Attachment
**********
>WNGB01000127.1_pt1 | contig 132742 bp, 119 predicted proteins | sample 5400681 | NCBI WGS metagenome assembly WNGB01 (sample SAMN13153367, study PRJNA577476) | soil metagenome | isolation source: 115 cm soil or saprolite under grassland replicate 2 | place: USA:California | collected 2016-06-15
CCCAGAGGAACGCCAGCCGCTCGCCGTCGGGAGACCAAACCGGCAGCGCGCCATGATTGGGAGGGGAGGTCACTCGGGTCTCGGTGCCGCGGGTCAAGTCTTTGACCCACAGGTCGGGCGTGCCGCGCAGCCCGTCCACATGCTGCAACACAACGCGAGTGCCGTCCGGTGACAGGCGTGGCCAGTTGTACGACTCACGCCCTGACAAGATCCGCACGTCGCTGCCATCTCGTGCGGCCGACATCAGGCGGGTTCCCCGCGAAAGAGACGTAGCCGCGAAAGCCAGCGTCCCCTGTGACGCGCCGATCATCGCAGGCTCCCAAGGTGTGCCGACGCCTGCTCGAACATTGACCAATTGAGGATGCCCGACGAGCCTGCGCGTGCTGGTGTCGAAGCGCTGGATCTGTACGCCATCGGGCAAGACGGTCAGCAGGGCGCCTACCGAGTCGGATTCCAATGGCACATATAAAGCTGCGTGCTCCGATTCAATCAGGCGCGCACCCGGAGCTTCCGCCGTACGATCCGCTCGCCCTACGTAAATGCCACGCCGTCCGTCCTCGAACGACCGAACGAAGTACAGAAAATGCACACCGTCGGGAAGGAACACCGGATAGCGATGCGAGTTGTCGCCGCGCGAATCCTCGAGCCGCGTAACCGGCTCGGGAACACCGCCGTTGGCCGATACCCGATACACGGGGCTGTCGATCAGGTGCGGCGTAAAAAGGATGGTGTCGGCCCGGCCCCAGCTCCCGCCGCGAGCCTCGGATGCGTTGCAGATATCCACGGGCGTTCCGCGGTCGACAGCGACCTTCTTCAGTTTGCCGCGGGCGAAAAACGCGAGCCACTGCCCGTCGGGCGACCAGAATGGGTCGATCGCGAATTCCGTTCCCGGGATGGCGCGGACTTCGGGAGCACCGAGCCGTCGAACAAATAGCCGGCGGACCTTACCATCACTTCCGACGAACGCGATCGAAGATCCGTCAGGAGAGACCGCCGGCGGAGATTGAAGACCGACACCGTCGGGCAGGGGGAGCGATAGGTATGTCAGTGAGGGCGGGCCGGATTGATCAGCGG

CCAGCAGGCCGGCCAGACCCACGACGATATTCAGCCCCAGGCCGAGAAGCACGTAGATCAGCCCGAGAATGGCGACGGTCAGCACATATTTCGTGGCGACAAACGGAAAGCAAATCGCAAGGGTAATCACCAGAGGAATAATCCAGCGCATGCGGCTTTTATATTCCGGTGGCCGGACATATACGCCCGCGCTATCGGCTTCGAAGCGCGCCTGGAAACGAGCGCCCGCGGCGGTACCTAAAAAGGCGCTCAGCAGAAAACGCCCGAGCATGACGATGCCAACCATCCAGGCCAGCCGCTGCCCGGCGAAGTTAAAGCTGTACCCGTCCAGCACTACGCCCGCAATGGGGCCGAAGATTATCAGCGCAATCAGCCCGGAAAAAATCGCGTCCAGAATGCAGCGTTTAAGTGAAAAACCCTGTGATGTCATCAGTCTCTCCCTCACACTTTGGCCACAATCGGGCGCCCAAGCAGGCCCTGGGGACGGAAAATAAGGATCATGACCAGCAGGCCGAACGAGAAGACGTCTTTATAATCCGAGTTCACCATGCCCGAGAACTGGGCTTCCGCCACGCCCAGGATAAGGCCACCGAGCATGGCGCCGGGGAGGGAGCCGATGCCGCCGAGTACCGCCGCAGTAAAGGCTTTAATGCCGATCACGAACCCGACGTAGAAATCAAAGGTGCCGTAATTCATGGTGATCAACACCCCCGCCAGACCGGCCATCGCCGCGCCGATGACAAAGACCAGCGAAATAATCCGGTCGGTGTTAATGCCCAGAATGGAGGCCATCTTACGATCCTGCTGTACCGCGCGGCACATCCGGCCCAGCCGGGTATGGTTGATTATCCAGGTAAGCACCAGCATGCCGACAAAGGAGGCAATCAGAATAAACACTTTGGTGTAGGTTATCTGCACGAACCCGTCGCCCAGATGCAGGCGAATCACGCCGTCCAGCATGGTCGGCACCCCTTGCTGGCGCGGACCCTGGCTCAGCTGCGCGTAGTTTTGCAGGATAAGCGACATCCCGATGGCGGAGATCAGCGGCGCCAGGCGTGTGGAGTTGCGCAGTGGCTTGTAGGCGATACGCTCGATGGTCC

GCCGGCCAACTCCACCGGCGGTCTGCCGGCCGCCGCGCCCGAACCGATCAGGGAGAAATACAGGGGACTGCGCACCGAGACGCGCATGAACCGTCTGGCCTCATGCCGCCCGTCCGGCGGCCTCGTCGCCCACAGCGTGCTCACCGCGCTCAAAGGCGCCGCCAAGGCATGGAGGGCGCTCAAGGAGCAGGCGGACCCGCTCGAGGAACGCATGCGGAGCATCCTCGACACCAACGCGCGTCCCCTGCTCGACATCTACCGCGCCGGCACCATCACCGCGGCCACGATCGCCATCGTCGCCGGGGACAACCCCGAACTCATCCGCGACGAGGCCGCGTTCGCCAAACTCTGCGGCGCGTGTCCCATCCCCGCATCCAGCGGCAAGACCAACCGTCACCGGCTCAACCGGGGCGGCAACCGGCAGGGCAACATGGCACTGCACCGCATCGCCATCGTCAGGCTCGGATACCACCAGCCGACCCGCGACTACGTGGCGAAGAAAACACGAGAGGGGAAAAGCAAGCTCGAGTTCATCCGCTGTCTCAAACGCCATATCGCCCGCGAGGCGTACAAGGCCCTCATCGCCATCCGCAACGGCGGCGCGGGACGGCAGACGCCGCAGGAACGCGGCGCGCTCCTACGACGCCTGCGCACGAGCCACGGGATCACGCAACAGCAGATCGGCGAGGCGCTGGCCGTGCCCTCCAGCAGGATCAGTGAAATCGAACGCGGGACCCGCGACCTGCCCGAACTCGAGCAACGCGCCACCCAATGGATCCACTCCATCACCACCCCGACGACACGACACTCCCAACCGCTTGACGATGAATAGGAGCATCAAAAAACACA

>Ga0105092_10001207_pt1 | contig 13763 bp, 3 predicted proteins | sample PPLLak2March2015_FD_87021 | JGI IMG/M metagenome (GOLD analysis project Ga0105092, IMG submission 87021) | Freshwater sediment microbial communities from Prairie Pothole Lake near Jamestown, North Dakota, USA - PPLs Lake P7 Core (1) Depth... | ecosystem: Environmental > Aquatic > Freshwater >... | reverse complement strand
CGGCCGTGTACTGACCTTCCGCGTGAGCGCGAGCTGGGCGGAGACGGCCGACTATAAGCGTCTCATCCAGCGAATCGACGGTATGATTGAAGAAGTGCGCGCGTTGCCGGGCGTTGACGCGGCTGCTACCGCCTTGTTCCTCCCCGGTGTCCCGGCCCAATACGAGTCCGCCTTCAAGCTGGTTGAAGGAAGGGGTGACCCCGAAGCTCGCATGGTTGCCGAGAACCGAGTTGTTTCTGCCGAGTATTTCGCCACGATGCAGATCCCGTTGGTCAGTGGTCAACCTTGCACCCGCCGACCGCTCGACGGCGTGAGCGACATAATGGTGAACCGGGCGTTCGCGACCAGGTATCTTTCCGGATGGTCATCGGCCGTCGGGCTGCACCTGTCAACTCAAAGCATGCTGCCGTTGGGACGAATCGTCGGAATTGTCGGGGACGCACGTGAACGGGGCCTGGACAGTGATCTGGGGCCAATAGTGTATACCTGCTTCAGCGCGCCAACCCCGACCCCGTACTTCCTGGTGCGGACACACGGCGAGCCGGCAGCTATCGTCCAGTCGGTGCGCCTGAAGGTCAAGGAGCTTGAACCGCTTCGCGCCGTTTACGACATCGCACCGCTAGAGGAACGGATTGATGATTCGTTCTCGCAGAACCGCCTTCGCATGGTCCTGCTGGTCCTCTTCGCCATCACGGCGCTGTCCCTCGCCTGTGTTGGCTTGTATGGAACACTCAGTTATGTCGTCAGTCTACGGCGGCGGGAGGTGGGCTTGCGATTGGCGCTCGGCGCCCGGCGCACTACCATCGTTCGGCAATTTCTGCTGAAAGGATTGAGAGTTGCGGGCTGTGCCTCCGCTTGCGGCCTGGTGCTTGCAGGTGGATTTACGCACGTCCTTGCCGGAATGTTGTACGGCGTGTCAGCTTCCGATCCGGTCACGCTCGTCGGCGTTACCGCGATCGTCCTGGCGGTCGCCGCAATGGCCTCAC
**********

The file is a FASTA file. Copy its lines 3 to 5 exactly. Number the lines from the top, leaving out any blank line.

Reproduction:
CCAGCAGGCCGGCCAGACCCACGACGATATTCAGCCCCAGGCCGAGAAGCACGTAGATCAGCCCGAGAATGGCGACGGTCAGCACATATTTCGTGGCGACAAACGGAAAGCAAATCGCAAGGGTAATCACCAGAGGAATAATCCAGCGCATGCGGCTTTTATATTCCGGTGGCCGGACATATACGCCCGCGCTATCGGCTTCGAAGCGCGCCTGGAAACGAGCGCCCGCGGCGGTACCTAAAAAGGCGCTCAGCAGAAAACGCCCGAGCATGACGATGCCAACCATCCAGGCCAGCCGCTGCCCGGCGAAGTTAAAGCTGTACCCGTCCAGCACTACGCCCGCAATGGGGCCGAAGATTATCAGCGCAATCAGCCCGGAAAAAATCGCGTCCAGAATGCAGCGTTTAAGTGAAAAACCCTGTGATGTCATCAGTCTCTCCCTCACACTTTGGCCACAATCGGGCGCCCAAGCAGGCCCTGGGGACGGAAAATAAGGATCATGACCAGCAGGCCGAACGAGAAGACGTCTTTATAATCCGAGTTCACCATGCCCGAGAACTGGGCTTCCGCCACGCCCAGGATAAGGCCACCGAGCATGGCGCCGGGGAGGGAGCCGATGCCGCCGAGTACCGCCGCAGTAAAGGCTTTAATGCCGATCACGAACCCGACGTAGAAATCAAAGGTGCCGTAATTCATGGTGATCAACACCCCCGCCAGACCGGCCATCGCCGCGCCGATGACAAAGACCAGCGAAATAATCCGGTCGGTGTTAATGCCCAGAATGGAGGCCATCTTACGATCCTGCTGTACCGCGCGGCACATCCGGCCCAGCCGGGTATGGTTGATTATCCAGGTAAGCACCAGCATGCCGACAAAGGAGGCAATCAGAATAAACACTTTGGTGTAGGTTATCTGCACGAACCCGTCGCCCAGATGCAGGCGAATCACGCCGTCCAGCATGGTCGGCACCCCTTGCTGGCGCGGACCCTGGCTCAGCTGCGCGTAGTTTTGCAGGATAAGCGACATCCCGATGGCGGAGATCAGCGGCGCCAGGCGTGTGGAGTTGCGCAGTGGCTTGTAGGCGATACGCTCGATGGTCC

GCCGGCCAACTCCACCGGCGGTCTGCCGGCCGCCGCGCCCGAACCGATCAGGGAGAAATACAGGGGACTGCGCACCGAGACGCGCATGAACCGTCTGGCCTCATGCCGCCCGTCCGGCGGCCTCGTCGCCCACAGCGTGCTCACCGCGCTCAAAGGCGCCGCCAAGGCATGGAGGGCGCTCAAGGAGCAGGCGGACCCGCTCGAGGAACGCATGCGGAGCATCCTCGACACCAACGCGCGTCCCCTGCTCGACATCTACCGCGCCGGCACCATCACCGCGGCCACGATCGCCATCGTCGCCGGGGACAACCCCGAACTCATCCGCGACGAGGCCGCGTTCGCCAAACTCTGCGGCGCGTGTCCCATCCCCGCATCCAGCGGCAAGACCAACCGTCACCGGCTCAACCGGGGCGGCAACCGGCAGGGCAACATGGCACTGCACCGCATCGCCATCGTCAGGCTCGGATACCACCAGCCGACCCGCGACTACGTGGCGAAGAAAACACGAGAGGGGAAAAGCAAGCTCGAGTTCATCCGCTGTCTCAAACGCCATATCGCCCGCGAGGCGTACAAGGCCCTCATCGCCATCCGCAACGGCGGCGCGGGACGGCAGACGCCGCAGGAACGCGGCGCGCTCCTACGACGCCTGCGCACGAGCCACGGGATCACGCAACAGCAGATCGGCGAGGCGCTGGCCGTGCCCTCCAGCAGGATCAGTGAAATCGAACGCGGGACCCGCGACCTGCCCGAACTCGAGCAACGCGCCACCCAATGGATCCACTCCATCACCACCCCGACGACACGACACTCCCAACCGCTTGACGATGAATAGGAGCATCAAAAAACACA

>Ga0105092_10001207_pt1 | contig 13763 bp, 3 predicted proteins | sample PPLLak2March2015_FD_87021 | JGI IMG/M metagenome (GOLD analysis project Ga0105092, IMG submission 87021) | Freshwater sediment microbial communities from Prairie Pothole Lake near Jamestown, North Dakota, USA - PPLs Lake P7 Core (1) Depth... | ecosystem: Environmental > Aquatic > Freshwater >... | reverse complement strand